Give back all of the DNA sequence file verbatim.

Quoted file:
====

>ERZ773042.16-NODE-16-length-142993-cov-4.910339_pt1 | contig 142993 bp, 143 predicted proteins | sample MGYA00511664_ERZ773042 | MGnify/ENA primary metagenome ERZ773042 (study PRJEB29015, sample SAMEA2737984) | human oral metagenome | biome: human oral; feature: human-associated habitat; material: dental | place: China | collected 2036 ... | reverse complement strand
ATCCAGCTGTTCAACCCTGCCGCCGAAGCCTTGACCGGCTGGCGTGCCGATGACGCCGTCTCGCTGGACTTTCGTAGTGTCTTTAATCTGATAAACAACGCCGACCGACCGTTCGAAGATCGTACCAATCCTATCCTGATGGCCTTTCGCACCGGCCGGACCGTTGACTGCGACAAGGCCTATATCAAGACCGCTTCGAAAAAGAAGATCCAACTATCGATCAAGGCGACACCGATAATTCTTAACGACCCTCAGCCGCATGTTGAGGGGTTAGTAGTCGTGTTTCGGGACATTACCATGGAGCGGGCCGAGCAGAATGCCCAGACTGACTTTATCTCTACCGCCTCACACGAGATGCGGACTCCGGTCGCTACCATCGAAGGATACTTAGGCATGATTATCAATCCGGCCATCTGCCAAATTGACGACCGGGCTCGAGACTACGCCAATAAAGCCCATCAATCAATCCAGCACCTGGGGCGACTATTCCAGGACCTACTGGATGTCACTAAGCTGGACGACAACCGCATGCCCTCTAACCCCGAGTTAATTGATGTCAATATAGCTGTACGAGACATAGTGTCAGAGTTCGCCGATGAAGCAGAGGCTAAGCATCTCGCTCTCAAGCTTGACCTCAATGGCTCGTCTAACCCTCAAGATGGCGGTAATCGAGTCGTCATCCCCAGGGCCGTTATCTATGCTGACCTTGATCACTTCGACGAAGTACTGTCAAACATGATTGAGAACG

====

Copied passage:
>ERZ773042.16-NODE-16-length-142993-cov-4.910339_pt1 | contig 142993 bp, 143 predicted proteins | sample MGYA00511664_ERZ773042 | MGnify/ENA primary metagenome ERZ773042 (study PRJEB29015, sample SAMEA2737984) | human oral metagenome | biome: human oral; feature: human-associated habitat; material: dental | place: China | collected 2036 ... | reverse complement strand
ATCCAGCTGTTCAACCCTGCCGCCGAAGCCTTGACCGGCTGGCGTGCCGATGACGCCGTCTCGCTGGACTTTCGTAGTGTCTTTAATCTGATAAACAACGCCGACCGACCGTTCGAAGATCGTACCAATCCTATCCTGATGGCCTTTCGCACCGGCCGGACCGTTGACTGCGACAAGGCCTATATCAAGACCGCTTCGAAAAAGAAGATCCAACTATCGATCAAGGCGACACCGATAATTCTTAACGACCCTCAGCCGCATGTTGAGGGGTTAGTAGTCGTGTTTCGGGACATTACCATGGAGCGGGCCGAGCAGAATGCCCAGACTGACTTTATCTCTACCGCCTCACACGAGATGCGGACTCCGGTCGCTACCATCGAAGGATACTTAGGCATGATTATCAATCCGGCCATCTGCCAAATTGACGACCGGGCTCGAGACTACGCCAATAAAGCCCATCAATCAATCCAGCACCTGGGGCGACTATTCCAGGACCTACTGGATGTCACTAAGCTGGACGACAACCGCATGCCCTCTAACCCCGAGTTAATTGATGTCAATATAGCTGTACGAGACATAGTGTCAGAGTTCGCCGATGAAGCAGAGGCTAAGCATCTCGCTCTCAAGCTTGACCTCAATGGCTCGTCTAACCCTCAAGATGGCGGTAATCGAGTCGTCATCCCCAGGGCCGTTATCTATGCTGACCTTGATCACTTCGACGAAGTACTGTCAAACATGATTGAGAACG